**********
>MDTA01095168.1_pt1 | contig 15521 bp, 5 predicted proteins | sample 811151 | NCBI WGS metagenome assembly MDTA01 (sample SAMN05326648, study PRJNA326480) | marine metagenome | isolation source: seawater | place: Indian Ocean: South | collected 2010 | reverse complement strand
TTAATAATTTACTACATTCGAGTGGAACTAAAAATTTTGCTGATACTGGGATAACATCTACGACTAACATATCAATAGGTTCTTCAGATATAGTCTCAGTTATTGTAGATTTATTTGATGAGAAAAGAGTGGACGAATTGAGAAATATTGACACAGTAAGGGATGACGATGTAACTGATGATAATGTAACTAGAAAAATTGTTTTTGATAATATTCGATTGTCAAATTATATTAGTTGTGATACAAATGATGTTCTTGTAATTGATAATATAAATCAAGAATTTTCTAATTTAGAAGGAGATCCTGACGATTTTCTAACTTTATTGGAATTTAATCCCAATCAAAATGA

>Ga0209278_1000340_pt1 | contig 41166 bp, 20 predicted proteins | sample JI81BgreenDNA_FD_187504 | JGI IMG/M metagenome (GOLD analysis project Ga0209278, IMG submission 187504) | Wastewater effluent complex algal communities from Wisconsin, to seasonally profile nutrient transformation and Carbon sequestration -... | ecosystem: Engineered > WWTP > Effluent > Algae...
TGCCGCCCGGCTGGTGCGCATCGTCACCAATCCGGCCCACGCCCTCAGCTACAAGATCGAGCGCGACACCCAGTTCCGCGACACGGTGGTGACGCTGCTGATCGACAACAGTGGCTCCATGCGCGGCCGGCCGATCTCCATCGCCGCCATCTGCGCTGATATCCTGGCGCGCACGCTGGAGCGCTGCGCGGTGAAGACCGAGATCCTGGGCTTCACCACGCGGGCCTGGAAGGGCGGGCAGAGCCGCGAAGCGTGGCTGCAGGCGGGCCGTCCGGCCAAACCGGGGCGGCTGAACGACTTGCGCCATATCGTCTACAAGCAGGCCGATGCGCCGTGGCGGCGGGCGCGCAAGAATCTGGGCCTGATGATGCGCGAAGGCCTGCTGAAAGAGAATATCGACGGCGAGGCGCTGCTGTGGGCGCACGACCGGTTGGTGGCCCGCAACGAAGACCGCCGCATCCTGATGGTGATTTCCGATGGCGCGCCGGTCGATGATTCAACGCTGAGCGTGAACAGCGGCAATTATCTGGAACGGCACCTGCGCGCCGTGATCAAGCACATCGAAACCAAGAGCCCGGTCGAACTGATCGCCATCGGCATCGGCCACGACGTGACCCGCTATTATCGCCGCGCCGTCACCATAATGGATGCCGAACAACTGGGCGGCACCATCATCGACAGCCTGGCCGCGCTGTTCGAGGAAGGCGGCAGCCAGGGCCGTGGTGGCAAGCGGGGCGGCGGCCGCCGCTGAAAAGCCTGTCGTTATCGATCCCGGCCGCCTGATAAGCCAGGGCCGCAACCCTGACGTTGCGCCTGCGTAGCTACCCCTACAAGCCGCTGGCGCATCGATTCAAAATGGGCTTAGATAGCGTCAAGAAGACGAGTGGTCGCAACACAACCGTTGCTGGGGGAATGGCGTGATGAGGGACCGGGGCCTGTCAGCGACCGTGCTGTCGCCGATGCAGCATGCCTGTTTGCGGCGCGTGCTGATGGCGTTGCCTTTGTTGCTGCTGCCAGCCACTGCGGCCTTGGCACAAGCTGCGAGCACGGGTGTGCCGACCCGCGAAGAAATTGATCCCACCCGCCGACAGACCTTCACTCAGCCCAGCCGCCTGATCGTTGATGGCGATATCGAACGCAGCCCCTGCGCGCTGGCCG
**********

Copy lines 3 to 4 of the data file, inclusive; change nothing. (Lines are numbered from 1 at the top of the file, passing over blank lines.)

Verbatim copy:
>Ga0209278_1000340_pt1 | contig 41166 bp, 20 predicted proteins | sample JI81BgreenDNA_FD_187504 | JGI IMG/M metagenome (GOLD analysis project Ga0209278, IMG submission 187504) | Wastewater effluent complex algal communities from Wisconsin, to seasonally profile nutrient transformation and Carbon sequestration -... | ecosystem: Engineered > WWTP > Effluent > Algae...
TGCCGCCCGGCTGGTGCGCATCGTCACCAATCCGGCCCACGCCCTCAGCTACAAGATCGAGCGCGACACCCAGTTCCGCGACACGGTGGTGACGCTGCTGATCGACAACAGTGGCTCCATGCGCGGCCGGCCGATCTCCATCGCCGCCATCTGCGCTGATATCCTGGCGCGCACGCTGGAGCGCTGCGCGGTGAAGACCGAGATCCTGGGCTTCACCACGCGGGCCTGGAAGGGCGGGCAGAGCCGCGAAGCGTGGCTGCAGGCGGGCCGTCCGGCCAAACCGGGGCGGCTGAACGACTTGCGCCATATCGTCTACAAGCAGGCCGATGCGCCGTGGCGGCGGGCGCGCAAGAATCTGGGCCTGATGATGCGCGAAGGCCTGCTGAAAGAGAATATCGACGGCGAGGCGCTGCTGTGGGCGCACGACCGGTTGGTGGCCCGCAACGAAGACCGCCGCATCCTGATGGTGATTTCCGATGGCGCGCCGGTCGATGATTCAACGCTGAGCGTGAACAGCGGCAATTATCTGGAACGGCACCTGCGCGCCGTGATCAAGCACATCGAAACCAAGAGCCCGGTCGAACTGATCGCCATCGGCATCGGCCACGACGTGACCCGCTATTATCGCCGCGCCGTCACCATAATGGATGCCGAACAACTGGGCGGCACCATCATCGACAGCCTGGCCGCGCTGTTCGAGGAAGGCGGCAGCCAGGGCCGTGGTGGCAAGCGGGGCGGCGGCCGCCGCTGAAAAGCCTGTCGTTATCGATCCCGGCCGCCTGATAAGCCAGGGCCGCAACCCTGACGTTGCGCCTGCGTAGCTACCCCTACAAGCCGCTGGCGCATCGATTCAAAATGGGCTTAGATAGCGTCAAGAAGACGAGTGGTCGCAACACAACCGTTGCTGGGGGAATGGCGTGATGAGGGACCGGGGCCTGTCAGCGACCGTGCTGTCGCCGATGCAGCATGCCTGTTTGCGGCGCGTGCTGATGGCGTTGCCTTTGTTGCTGCTGCCAGCCACTGCGGCCTTGGCACAAGCTGCGAGCACGGGTGTGCCGACCCGCGAAGAAATTGATCCCACCCGCCGACAGACCTTCACTCAGCCCAGCCGCCTGATCGTTGATGGCGATATCGAACGCAGCCCCTGCGCGCTGGCCG